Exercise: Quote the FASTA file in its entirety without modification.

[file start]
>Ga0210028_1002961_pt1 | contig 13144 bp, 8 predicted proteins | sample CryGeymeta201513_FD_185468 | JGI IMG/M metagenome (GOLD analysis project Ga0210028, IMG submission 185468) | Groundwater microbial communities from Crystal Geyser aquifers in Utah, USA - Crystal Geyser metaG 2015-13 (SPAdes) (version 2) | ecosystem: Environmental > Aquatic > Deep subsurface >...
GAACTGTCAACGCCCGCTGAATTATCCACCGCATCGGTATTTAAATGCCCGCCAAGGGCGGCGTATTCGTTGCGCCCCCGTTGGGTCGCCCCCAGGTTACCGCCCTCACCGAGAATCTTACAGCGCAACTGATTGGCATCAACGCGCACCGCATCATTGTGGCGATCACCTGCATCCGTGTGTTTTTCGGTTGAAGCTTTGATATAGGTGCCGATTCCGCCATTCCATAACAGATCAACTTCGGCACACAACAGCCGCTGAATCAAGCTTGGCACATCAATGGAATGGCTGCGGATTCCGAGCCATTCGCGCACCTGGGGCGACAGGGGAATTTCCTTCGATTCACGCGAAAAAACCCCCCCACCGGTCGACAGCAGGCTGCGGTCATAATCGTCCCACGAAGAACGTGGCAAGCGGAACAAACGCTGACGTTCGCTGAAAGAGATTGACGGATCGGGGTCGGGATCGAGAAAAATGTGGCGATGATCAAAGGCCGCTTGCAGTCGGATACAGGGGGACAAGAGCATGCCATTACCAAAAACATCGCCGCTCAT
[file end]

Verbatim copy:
>Ga0210028_1002961_pt1 | contig 13144 bp, 8 predicted proteins | sample CryGeymeta201513_FD_185468 | JGI IMG/M metagenome (GOLD analysis project Ga0210028, IMG submission 185468) | Groundwater microbial communities from Crystal Geyser aquifers in Utah, USA - Crystal Geyser metaG 2015-13 (SPAdes) (version 2) | ecosystem: Environmental > Aquatic > Deep subsurface >...
GAACTGTCAACGCCCGCTGAATTATCCACCGCATCGGTATTTAAATGCCCGCCAAGGGCGGCGTATTCGTTGCGCCCCCGTTGGGTCGCCCCCAGGTTACCGCCCTCACCGAGAATCTTACAGCGCAACTGATTGGCATCAACGCGCACCGCATCATTGTGGCGATCACCTGCATCCGTGTGTTTTTCGGTTGAAGCTTTGATATAGGTGCCGATTCCGCCATTCCATAACAGATCAACTTCGGCACACAACAGCCGCTGAATCAAGCTTGGCACATCAATGGAATGGCTGCGGATTCCGAGCCATTCGCGCACCTGGGGCGACAGGGGAATTTCCTTCGATTCACGCGAAAAAACCCCCCCACCGGTCGACAGCAGGCTGCGGTCATAATCGTCCCACGAAGAACGTGGCAAGCGGAACAAACGCTGACGTTCGCTGAAAGAGATTGACGGATCGGGGTCGGGATCGAGAAAAATGTGGCGATGATCAAAGGCCGCTTGCAGTCGGATACAGGGGGACAAGAGCATGCCATTACCAAAAACATCGCCGCTCAT